Presentation is loading. Please wait.

Presentation is loading. Please wait.

Resources and Production Possibilities Model Chapter 1 Section 3 Mr. Henry AP Economics.

Similar presentations


Presentation on theme: "Resources and Production Possibilities Model Chapter 1 Section 3 Mr. Henry AP Economics."— Presentation transcript:

1 Resources and Production Possibilities Model Chapter 1 Section 3 Mr. Henry AP Economics

2 How a society decides what to produce using their limited resources because a society cannot have everything How a society determines how to produce an item, whether using people or machines, or both The society must decide who will receive the things produced Scarcity: Fundamental economic problem of meeting people’s virtually unlimited wants w/ scarce resources Within our society, what are examples of choices society must make with its limited resources?

3

4 The factors of production, or resources required to produce the goods & services we would like to have, are land, capital, labor, and entrepreneurs. Land: natural resources or other “gifts of nature” not created by human effort ie arable land, forests, mineral & oil deposits, and water resources Capital: sometimes called capital goods, includes all manufactured aids used in the production of consumer goods and services (factories, storage, transportation, tools, and machinery) Labor: people with all their efforts, abilities, and skills (both physical & mental – ie teacher, farmer, physicist) Entrepreneurs: risk-taking individual in search of profits Combines resources of land, labor, and capital

5 What points on the graph represent maximum combinations of output if all resources are fully employed? What point on the graph would represent if resources are idle, possibly due land/factory not being used, a strike, or possibly a natural disaster? Which point do you think represents production cannot be reached due to no extra resources (such as workers, supplies)? What do you think has to happen if a country is producing at point A but wants to achieve production at point B? The production possibilities frontier is a diagram representing the maximum combinations of goods and/or services an economy can produce when all productive resources are fully employed.

6 In a production possibilities table, we see the different combinations of two products that can be produced within a specific set of resources, assuming full employment. At any point in time, a fully employed economy must sacrifice some of one good to obtain more of another good. Scarce resources prohibit such an economy from having more of both goods. Society must choose among alternatives! Having more of one thing means having less of something else…so there is no such thing as a free puff or free shed!

7 The data in the production possibilities table are shown graphically as a production possibilities curve. Notice the vertical axis are the crab puffs and the horizontal axis are the storage sheds. This examples shows the law of increasing opportunity costs. As the production of a particular good increases (a shed), the opportunity cost of producing an additional unit increases.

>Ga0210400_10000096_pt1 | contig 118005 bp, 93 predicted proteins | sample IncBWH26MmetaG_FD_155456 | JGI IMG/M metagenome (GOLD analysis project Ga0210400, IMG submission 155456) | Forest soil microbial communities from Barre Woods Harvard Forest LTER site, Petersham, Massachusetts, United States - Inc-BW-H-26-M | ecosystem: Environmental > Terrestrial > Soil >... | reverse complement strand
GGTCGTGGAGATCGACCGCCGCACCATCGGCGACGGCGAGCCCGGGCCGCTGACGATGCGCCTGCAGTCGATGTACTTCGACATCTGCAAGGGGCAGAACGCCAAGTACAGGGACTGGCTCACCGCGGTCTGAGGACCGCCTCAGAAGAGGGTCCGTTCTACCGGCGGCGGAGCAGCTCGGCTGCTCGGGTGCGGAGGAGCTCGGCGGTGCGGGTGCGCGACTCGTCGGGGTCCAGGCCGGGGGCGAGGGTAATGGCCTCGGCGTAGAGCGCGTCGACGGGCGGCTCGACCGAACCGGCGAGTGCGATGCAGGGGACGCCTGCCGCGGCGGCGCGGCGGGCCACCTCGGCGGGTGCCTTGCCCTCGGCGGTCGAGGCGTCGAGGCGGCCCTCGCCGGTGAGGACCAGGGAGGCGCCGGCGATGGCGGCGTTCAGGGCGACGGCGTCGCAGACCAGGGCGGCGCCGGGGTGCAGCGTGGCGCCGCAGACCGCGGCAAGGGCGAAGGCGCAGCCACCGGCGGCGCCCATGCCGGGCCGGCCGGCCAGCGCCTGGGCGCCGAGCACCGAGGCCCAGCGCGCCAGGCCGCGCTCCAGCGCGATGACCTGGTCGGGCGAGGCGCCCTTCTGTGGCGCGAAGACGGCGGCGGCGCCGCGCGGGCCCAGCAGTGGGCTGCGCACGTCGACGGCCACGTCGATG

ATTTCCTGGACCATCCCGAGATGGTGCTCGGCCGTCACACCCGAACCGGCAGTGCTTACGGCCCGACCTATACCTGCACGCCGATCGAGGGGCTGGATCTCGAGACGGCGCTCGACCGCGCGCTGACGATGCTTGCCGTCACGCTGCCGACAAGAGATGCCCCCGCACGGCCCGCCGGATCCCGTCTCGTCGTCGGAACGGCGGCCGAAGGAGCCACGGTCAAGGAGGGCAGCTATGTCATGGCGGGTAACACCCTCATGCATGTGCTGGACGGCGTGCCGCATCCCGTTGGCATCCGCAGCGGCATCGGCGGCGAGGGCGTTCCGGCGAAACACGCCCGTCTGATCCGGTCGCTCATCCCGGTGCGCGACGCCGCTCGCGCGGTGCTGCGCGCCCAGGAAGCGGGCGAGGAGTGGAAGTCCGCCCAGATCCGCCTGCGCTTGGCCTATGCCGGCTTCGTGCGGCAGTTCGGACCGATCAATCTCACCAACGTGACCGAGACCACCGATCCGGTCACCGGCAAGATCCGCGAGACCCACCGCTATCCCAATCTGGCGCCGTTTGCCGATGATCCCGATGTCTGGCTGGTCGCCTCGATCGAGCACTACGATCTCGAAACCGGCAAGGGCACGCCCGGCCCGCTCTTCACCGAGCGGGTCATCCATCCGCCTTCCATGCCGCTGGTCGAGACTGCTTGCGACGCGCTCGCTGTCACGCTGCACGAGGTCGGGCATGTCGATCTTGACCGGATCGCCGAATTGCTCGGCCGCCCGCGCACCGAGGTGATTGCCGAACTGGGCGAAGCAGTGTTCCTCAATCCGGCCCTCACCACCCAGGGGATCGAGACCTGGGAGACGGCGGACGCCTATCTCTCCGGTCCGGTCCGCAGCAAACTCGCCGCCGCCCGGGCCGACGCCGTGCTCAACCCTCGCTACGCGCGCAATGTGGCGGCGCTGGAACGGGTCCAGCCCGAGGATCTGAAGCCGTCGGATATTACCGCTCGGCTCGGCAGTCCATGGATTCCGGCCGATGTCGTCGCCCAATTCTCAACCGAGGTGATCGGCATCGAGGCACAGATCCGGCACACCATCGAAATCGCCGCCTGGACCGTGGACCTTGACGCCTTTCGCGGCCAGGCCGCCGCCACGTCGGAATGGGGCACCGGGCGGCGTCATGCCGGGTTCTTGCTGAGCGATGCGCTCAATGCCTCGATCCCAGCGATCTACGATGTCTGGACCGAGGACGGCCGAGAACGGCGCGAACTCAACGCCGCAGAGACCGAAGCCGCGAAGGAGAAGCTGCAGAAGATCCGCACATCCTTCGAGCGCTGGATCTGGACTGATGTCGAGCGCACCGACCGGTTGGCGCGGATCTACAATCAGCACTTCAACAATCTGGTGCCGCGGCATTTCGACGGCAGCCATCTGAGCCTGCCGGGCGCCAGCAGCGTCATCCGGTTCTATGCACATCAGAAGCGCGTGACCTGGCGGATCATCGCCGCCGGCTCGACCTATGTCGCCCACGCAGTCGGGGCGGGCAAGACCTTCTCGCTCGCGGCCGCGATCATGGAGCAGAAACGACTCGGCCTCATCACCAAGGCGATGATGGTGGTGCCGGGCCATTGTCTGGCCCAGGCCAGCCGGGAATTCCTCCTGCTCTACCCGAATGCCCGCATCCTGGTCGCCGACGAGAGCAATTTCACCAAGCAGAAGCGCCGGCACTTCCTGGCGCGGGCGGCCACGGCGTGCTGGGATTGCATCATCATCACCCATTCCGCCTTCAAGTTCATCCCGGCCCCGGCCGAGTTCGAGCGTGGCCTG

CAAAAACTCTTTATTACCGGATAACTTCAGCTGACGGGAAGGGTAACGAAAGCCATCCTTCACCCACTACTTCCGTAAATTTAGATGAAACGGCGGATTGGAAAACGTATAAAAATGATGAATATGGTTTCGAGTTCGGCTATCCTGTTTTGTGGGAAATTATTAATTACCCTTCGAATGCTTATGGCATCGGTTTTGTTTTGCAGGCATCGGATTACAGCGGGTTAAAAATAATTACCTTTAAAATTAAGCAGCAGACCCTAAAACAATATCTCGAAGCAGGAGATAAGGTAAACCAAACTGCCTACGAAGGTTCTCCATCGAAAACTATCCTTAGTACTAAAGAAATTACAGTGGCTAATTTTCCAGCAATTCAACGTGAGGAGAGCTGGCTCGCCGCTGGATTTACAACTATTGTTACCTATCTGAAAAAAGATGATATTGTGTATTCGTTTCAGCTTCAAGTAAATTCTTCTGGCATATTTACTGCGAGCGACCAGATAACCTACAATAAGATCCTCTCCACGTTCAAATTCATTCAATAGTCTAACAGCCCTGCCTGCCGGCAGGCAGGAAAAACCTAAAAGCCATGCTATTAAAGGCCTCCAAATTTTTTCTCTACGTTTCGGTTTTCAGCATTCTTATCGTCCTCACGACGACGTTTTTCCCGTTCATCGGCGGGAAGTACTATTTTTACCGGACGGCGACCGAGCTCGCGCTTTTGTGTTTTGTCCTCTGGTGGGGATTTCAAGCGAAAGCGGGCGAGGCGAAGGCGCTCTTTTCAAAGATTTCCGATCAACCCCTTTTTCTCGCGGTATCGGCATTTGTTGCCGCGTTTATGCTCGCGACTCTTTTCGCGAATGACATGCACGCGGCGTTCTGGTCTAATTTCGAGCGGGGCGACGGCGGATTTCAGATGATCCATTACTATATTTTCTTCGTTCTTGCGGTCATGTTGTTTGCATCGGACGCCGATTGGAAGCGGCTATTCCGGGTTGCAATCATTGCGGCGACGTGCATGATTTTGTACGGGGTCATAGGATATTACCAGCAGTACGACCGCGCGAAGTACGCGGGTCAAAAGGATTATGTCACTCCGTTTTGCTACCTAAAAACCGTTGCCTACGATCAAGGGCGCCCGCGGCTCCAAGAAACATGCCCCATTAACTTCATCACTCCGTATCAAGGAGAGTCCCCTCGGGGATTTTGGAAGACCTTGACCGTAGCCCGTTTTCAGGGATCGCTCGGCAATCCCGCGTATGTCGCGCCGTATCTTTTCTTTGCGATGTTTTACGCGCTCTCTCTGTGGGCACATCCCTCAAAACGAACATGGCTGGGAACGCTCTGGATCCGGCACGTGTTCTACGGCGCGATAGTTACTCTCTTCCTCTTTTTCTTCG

8 The slope of a line is measured by calculating the change in the value measured on the vertical axis divided by the change in the value measured on the horizontal axis. Another way of saying this is to divide the rise by the run. For the production possibilities curve to the right, this is the change in the quantity of crab puffs (rise) divided by the change in the quantity of storage sheds (run). Here is a handy formula for calculating the slope of the production possibilities curve. Slope = rise/ run(slope = change in crab puffs / change in sheds) For example, the slope of the production possibilities curve between points I (8 sheds and 270 dozen crab puffs) and J (9 sheds and 200 dozen crab puffs) is -70. The rise is a decrease of 70 and the run is an increase of 1. slope, I to J = change in crab puffs / change in sheds= -70 / 1= =

9 Optimal Allocation Remember Marginal Analysis compares marginal benefits and marginal costs, meaning “extra” or “additional”. With the production possibilities curve, we can use the data to try and determine what specific quantities of resources should be allocated to crab puffs and storage sheds in order to maximize satisfaction.

10 Test Preparation: 1)Using the diagram above, which of the following might have caused the outward movement of the production possibility frontier? A.A decrease in the availability of fertile farmland B.A plague of destructive grasshoppers C.An increase in the productivity of the labor force D.A severe and long-lasting drought E.A decline in the rate of technological improvements C - An increase in the productivity of the labor force

11 a.Draw the production possibilities frontier for this economy (put robots on the vertical axis) b.Indicate the area of unattainable production combinations c.Indicate the area of production combinations attainable with some resources employed d.Calculate the per-unit opportunity cost for increasing pizza production from zero to 100 units RobotsPizza What you give up You have to give up 10 apples to get 4 oranges 10 5 Opp. Cost = = = 2.5 What you gained 4 2 So for 1 orange you have to give up 2.5 apples!


Download ppt "Resources and Production Possibilities Model Chapter 1 Section 3 Mr. Henry AP Economics."

Similar presentations


Ads by Google